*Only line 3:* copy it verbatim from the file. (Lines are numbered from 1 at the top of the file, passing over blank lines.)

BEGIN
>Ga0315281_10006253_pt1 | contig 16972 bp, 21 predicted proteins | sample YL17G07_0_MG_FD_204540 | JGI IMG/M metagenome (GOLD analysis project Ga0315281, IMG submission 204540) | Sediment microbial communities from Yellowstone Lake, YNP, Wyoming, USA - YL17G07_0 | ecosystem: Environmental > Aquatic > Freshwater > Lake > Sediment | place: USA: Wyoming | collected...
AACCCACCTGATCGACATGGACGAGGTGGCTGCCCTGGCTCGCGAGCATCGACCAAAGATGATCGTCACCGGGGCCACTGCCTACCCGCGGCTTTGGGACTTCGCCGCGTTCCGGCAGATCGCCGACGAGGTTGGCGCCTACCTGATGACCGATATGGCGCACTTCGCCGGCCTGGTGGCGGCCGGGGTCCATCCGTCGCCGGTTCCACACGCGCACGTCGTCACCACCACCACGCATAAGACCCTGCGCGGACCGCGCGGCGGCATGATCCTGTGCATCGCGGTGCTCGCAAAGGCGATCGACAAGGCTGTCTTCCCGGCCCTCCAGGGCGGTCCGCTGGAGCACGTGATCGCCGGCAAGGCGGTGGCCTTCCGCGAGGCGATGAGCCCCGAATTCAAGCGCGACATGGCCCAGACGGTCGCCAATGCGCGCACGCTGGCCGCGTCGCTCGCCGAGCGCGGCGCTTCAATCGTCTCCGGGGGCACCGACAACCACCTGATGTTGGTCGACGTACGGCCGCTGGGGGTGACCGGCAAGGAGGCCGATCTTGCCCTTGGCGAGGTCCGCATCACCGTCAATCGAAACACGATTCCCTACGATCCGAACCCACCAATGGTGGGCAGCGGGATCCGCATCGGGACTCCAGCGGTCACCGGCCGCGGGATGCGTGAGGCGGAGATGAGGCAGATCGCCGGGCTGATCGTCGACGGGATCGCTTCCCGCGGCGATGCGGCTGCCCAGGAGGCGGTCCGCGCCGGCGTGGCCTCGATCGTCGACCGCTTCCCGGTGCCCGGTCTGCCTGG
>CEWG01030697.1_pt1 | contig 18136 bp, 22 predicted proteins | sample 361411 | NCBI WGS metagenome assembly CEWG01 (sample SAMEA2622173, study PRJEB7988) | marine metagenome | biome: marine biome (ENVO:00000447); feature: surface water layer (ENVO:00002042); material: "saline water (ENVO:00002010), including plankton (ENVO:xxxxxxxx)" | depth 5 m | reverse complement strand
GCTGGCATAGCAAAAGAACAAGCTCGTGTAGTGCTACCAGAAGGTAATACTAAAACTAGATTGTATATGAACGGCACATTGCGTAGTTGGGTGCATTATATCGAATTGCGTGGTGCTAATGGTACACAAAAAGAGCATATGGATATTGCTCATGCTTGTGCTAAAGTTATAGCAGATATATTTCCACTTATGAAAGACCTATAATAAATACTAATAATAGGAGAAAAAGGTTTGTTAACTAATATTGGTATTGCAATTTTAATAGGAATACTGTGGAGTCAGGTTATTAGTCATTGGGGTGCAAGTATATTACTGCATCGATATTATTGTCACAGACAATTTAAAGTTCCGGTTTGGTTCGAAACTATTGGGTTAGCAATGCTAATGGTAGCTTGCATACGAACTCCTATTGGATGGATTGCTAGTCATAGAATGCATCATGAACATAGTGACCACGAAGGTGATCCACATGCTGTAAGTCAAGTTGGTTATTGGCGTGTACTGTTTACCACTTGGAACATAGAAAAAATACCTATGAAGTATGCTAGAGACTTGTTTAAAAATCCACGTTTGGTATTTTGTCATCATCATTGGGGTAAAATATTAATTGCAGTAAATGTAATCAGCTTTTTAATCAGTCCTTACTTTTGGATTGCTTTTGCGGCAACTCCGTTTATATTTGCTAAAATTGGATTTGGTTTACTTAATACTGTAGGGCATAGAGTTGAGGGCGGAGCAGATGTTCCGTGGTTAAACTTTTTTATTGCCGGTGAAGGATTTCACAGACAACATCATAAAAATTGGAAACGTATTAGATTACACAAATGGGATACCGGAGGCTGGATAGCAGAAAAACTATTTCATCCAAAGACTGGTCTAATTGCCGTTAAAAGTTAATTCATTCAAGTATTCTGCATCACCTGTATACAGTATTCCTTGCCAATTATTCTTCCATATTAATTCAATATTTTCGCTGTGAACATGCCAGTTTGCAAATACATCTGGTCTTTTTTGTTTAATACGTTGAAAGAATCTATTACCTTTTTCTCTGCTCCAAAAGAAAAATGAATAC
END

>CEWG01030697.1_pt1 | contig 18136 bp, 22 predicted proteins | sample 361411 | NCBI WGS metagenome assembly CEWG01 (sample SAMEA2622173, study PRJEB7988) | marine metagenome | biome: marine biome (ENVO:00000447); feature: surface water layer (ENVO:00002042); material: "saline water (ENVO:00002010), including plankton (ENVO:xxxxxxxx)" | depth 5 m | reverse complement strand